Wolfsbane – Wolfsbane Save The World


Review by Lisa Nash

The Original four Howling Mad Shitheads return with a fourth studio album. Blaze Bayley, Jase Edwards, Steve Danger, Jeff Hateley reunited in 2010, 21 years from their debut album Live Fast, Die Fast.

It is a world away from the Tamworth band’s youthful days, they have mellowed with age but they are still the classic NWOBHM band in many ways. Blue Sky is laden with riffs that characterise Wolfsbane’s style, it’s a positive, lively biker rock song with a softer side and epic vocals. Teacher could be vintage Motley Crue or even Steel Panther, pure dirty sex and no shyness about it. Buy My Pain has a Monty Python mocking comedy about it, frantic drumming and hard guitars.

In contrast Starlight is softer, almost romantic and sensitive. Smoke & Red Light is joyous and reminisces about the early days for the band, its rebellious in attitude and cocky. Meatloaf would be proud of Illusion of Love, dueting with female vocalist Givvi Flynn and operatic in vocal range, down to the revving motorbikes this is pure Steinman. Live Before I Die with a highly unexpected Ska/Reggae breakdown, it slides from one style to another and back again effortlessly. Who Are You now features Givvi on backing vocals again, and has stunning harmonies and a recognisable riff, alternative in genre, being more electro than metal. Everybody’s Looking For is back to a more metal style, Blaze is grittier and it has a dirtier sound and even some harmonica. Child of the Sun leans towards the feel of fellow West Midlanders Magnum, in its style, grander and epic. Finally, Did it for the Money is the most Wolfsbane song of the lot, it would not be out of place on the debut album.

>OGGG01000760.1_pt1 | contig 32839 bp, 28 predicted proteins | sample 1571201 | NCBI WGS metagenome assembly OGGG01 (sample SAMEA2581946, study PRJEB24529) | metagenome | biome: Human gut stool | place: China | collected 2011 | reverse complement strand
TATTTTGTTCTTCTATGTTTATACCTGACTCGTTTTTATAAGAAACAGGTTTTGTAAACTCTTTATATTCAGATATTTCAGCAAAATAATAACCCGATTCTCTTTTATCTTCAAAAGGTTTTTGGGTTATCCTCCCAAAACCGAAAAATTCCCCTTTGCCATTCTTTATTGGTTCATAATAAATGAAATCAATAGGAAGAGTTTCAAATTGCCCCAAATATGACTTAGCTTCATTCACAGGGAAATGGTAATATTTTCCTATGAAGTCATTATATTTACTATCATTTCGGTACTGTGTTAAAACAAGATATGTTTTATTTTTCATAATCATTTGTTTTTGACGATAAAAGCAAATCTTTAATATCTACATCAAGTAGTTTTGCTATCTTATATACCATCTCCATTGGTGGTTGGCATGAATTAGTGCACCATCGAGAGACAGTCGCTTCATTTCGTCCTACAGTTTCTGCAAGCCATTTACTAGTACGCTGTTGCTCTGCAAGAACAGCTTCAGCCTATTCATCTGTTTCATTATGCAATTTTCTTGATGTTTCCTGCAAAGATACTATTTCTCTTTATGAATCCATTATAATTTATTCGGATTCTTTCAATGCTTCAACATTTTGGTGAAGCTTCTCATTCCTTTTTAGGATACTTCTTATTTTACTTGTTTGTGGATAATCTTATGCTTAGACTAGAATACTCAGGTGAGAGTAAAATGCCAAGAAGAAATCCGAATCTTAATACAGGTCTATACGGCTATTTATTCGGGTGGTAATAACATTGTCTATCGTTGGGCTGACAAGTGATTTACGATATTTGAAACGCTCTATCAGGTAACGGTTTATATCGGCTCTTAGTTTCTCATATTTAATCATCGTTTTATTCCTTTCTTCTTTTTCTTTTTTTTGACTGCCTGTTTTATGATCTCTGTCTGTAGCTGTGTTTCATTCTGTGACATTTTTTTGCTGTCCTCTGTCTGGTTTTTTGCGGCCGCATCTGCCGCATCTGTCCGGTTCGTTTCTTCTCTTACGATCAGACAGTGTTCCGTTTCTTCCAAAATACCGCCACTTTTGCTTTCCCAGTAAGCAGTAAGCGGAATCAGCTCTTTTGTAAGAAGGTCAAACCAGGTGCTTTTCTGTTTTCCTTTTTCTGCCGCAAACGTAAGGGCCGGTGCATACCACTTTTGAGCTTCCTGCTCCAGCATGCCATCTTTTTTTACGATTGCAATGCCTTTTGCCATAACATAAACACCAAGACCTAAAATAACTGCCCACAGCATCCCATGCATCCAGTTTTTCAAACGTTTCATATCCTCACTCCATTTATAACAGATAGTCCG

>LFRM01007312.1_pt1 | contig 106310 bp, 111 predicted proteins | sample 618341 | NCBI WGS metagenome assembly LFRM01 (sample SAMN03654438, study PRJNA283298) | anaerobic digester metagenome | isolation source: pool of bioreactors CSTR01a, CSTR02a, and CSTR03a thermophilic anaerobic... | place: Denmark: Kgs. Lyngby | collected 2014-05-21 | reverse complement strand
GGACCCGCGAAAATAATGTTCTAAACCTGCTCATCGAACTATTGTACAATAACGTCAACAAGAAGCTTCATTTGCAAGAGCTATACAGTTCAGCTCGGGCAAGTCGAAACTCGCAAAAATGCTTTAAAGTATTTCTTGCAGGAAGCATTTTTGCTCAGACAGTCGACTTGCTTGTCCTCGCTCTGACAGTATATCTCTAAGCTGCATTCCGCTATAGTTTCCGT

I consider myself lucky, I got to see Wolfsbane as a fresh young band, with attitude and energy. They were the blokes band, with no respect for the rules and a love of life, here they are still the same. Blaze has lost none of the quality to his voice, and they still don’t make the records they are expected to, but the ones they want to.

One thing that stands out for me is that Wolfsbane are not trying to recreate the past, this is not stuck in the rut of 1993 before Maiden, they are not the same people as then and their music has evolved too. This is a varied CD, with lots to offer and while the core is still very much the 4 blokes hanging out at the pub, it is decorated with awesome riffs, pounding drums, juicy bass and some of the best vocals from a British artist. It has twists, turns and surprises and most of all it rocks!

8 out of 10